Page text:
Reminder:

  • - By submitting a review, you grant to Barnes & Noble.com and its sublicensees the royalty-free, perpetual, irrevocable right and license to use the review in accordance with the Barnes & Noble.com Terms of Use.
  • - Barnes & Noble.com reserves the right not to post any review -- particularly those that do not follow the terms and conditions of these Rules. Barnes & Noble.com also reserves the right to remove any review at any time without notice.
  • - See Terms of Use for other conditions and disclaimers.
Search for Products You'd Like to Recommend

Recommend other products that relate to your review. Just search for them below and share!

Create a Pen Name

Your Pen Name is your unique identity on BN.com. It will appear on the reviews you write and other website activities. Your Pen Name cannot be edited, changed or deleted once submitted.

 
Your Pen Name can be any combination of alphanumeric characters (plus - and _), and must be at least two characters long.

Continue Anonymously
Sort by: Showing all of 8 Customer Reviews
  • Posted January 16, 2009

    The Book Title was more interesting than the book itself which was developed supposedly after hearing a news brodcast on the radio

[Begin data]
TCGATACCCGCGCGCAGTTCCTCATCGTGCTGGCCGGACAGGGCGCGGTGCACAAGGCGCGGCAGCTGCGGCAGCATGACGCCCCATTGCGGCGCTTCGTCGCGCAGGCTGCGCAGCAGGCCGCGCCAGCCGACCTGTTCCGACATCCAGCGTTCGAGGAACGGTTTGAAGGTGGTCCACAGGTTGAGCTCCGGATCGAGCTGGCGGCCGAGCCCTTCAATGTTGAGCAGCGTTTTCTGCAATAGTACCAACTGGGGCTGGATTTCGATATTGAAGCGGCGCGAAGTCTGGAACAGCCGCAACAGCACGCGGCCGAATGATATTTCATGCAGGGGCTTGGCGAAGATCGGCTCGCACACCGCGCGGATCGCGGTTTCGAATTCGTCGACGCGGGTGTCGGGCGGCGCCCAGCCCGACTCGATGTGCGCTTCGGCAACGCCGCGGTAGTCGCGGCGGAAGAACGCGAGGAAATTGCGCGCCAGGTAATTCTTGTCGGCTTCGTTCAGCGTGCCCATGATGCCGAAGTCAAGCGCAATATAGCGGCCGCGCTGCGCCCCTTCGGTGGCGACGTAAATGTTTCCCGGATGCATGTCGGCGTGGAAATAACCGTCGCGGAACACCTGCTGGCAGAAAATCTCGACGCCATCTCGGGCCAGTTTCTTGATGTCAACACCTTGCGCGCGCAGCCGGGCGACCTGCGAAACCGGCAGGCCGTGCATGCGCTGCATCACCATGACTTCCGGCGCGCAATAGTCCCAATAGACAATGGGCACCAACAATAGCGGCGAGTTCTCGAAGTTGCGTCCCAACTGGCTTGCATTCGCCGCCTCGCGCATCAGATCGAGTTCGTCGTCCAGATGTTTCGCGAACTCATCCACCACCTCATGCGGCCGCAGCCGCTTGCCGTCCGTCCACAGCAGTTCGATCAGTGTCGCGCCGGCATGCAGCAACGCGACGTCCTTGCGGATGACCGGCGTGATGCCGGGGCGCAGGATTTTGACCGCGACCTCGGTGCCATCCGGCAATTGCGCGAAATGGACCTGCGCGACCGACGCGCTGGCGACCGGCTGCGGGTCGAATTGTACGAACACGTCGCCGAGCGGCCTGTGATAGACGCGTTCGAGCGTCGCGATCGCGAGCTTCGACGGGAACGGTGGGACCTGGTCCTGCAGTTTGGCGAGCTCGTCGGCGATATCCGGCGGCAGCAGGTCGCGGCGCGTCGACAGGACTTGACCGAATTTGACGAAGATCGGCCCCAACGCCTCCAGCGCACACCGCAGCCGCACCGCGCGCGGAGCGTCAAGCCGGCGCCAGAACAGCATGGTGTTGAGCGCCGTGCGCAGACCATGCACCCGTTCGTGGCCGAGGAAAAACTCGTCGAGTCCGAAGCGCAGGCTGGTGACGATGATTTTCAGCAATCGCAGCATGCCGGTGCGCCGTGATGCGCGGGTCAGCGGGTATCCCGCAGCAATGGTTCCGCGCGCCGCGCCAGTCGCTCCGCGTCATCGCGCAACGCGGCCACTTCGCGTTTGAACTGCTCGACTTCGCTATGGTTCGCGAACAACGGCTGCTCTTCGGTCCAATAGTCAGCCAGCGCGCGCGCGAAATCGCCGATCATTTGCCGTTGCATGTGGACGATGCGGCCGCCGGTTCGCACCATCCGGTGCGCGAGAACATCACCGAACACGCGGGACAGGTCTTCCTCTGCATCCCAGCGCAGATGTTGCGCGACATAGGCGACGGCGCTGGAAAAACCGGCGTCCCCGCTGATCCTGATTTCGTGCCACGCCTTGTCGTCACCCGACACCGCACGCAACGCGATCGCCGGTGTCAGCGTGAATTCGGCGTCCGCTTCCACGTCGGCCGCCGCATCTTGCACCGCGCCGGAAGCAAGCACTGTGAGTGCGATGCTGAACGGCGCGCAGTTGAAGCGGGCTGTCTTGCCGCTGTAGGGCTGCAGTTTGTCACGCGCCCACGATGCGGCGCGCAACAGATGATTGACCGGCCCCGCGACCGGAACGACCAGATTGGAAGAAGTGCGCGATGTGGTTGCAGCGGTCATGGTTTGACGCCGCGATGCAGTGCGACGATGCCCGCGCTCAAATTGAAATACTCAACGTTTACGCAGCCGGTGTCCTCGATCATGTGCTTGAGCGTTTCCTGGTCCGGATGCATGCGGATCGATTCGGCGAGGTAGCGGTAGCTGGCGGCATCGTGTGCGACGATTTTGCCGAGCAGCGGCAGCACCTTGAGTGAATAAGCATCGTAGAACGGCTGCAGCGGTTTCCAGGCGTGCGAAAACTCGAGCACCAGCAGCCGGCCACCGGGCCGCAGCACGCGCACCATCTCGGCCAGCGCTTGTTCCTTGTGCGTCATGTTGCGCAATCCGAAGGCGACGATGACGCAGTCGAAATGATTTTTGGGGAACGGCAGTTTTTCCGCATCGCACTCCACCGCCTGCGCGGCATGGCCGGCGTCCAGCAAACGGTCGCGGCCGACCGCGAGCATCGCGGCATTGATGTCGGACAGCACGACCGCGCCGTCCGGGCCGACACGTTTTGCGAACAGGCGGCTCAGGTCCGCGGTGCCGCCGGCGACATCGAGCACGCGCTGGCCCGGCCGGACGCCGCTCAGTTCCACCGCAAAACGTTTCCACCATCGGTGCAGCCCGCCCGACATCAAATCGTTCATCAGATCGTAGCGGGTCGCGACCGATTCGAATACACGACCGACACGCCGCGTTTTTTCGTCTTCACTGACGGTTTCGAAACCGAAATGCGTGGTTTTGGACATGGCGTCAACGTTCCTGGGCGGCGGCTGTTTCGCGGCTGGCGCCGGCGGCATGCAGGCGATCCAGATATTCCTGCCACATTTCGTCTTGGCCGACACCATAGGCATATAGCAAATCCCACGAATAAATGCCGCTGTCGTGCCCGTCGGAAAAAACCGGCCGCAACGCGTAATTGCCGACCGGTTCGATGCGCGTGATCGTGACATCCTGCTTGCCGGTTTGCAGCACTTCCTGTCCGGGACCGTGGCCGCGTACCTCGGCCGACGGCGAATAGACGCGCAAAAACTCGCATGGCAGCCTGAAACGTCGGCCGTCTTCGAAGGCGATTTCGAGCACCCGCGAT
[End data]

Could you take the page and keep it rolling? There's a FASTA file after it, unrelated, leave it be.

I kept reading page by page hoping for something to happen. The series of events like that of a journal of every place you went to and everyone you know with minimal to no humor. I appreciate the map of New York at this time and how interesting it is to think how much things have changed and are still the same. The depiction of the story based on true characters was accurate yet the action began in the end and then ended before you got to enjoy it. It is a quick read but not really a novel which opens your eyes. It was more like a blink of a story through the eyes of close friends. It would probably have been more popular if it was published when it was written. The afterword had more plot than the story. In conclusion, it compelled me to read more books by Jack Kerouac which show more vivid insight into his later developed writing style which I have come to admire. It is a sort of gateway drug into something a little more hardcore, like On the Road.

    Was this review helpful? Yes  No   Report this review
  • Anonymous

    Posted December 8, 2008

    No text was provided for this review.

  • Anonymous

    Posted November 20, 2009

    No text was provided for this review.

  • Anonymous

    Posted November 23, 2009

    No text was provided for this review.

  • Anonymous

    Posted December 31, 2008

    No text was provided for this review.

  • Anonymous

    Posted June 17, 2009

    No text was provided for this review.

  • Anonymous

    Posted January 7, 2009

    No text was provided for this review.

  • Anonymous

    Posted August 10, 2009

    No text was provided for this review.

Sort by: Showing all of 8 Customer Reviews

If you find inappropriate content, please report it to Barnes & Noble
Why is this product inappropriate?
Comments (optional)